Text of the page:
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James Burnham's book, The Managerial Revolution, made a considerable stir both in the United States and in this country at the time when it was published, and its main thesis has been so much discussed that a detailed exposition of it is hardly necessary.
As shortly as I can summarise it, the thesis is this: Capitalism is disappearing, but Socialism is not replacing it.
In his next published book, The Machiavellians, Burnham elaborates and also modifies his original statement.The greater part of the book is an exposition of the theories of Machiavelli and of his modern disciples, Mosca, Michels, and Pareto: with doubtful justification, Burnham adds to these the syndicalist writer, Georges Sorel.What Burnham is mainly concerned to show is that a democratic society has never existed and, so far as we can see, never will exist.Society is of its nature oligarchical, and the power of the oligarchy always rests upon force and fraud.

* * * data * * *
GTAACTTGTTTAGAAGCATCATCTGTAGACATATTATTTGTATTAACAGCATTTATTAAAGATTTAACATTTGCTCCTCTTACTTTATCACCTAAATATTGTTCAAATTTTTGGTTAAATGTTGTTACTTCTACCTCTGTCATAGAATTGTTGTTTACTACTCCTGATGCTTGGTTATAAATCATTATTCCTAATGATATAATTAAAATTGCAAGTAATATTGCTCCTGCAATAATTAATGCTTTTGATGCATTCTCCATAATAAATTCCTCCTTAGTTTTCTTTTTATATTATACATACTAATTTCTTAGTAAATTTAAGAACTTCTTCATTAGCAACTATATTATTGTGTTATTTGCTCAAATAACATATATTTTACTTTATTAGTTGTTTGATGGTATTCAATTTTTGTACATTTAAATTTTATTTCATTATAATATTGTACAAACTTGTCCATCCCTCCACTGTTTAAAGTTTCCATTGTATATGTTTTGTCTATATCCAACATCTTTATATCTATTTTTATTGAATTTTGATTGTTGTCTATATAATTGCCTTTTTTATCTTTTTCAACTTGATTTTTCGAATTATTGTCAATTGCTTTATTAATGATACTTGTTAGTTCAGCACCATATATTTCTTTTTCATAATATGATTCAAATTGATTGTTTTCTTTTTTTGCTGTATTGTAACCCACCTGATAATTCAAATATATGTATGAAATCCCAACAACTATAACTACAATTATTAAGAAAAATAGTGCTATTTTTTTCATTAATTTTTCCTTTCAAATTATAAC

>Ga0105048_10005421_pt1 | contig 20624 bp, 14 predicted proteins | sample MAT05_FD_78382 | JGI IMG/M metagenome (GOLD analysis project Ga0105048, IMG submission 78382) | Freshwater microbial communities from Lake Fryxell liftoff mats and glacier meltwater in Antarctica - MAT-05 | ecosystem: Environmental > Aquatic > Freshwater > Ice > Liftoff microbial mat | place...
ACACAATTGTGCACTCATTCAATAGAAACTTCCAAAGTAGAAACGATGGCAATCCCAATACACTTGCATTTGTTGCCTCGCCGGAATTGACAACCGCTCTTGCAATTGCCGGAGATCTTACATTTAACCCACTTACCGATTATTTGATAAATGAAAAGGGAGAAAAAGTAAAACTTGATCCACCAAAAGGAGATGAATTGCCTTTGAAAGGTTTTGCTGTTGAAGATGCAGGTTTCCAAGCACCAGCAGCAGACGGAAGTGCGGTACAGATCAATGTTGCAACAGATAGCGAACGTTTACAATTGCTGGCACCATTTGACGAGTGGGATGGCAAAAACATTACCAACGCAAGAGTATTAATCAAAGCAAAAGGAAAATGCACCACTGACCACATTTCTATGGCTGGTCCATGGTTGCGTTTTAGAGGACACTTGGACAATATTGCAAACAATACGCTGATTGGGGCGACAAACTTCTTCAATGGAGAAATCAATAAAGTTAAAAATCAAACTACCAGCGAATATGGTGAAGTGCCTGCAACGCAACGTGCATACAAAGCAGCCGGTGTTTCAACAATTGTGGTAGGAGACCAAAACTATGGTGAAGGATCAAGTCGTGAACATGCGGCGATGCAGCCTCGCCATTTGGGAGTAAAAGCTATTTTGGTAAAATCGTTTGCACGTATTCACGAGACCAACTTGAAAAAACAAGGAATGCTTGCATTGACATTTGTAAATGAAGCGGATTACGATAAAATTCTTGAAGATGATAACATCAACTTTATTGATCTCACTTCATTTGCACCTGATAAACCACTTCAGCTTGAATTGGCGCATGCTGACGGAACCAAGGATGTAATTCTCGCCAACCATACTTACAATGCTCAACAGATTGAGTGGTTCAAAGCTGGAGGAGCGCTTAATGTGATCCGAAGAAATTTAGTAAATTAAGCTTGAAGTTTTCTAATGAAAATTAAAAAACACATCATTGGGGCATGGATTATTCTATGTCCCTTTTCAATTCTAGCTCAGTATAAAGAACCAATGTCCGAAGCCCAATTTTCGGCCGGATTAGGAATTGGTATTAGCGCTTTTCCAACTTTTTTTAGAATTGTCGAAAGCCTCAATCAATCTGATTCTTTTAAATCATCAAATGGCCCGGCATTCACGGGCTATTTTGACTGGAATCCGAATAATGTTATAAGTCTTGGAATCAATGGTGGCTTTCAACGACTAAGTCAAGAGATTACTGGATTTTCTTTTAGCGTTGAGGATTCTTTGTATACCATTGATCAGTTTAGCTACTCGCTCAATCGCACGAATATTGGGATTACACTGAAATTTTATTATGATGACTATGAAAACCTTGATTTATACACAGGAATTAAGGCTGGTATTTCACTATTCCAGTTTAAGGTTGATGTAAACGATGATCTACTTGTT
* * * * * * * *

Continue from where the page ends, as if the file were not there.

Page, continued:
Burnham does not deny that ‘good’ motives may operate in private life, but he maintains that politics consists of the struggle for power, and nothing else.All historical changes finally boil down to the replacement of one ruling class by another.All talk about democracy, liberty, equality, fraternity, all revolutionary movements, all visions of Utopia, or ‘the classless society’, or ‘the Kingdom of Heaven on earth’, are humbug (not necessarily conscious humbug) covering the ambitions of some new class which is elbowing its way into power.The English Puritans, the Jacobins, the Bolsheviks, were in each case simply power seekers using the hopes of the masses in order to win a privileged position for themselves.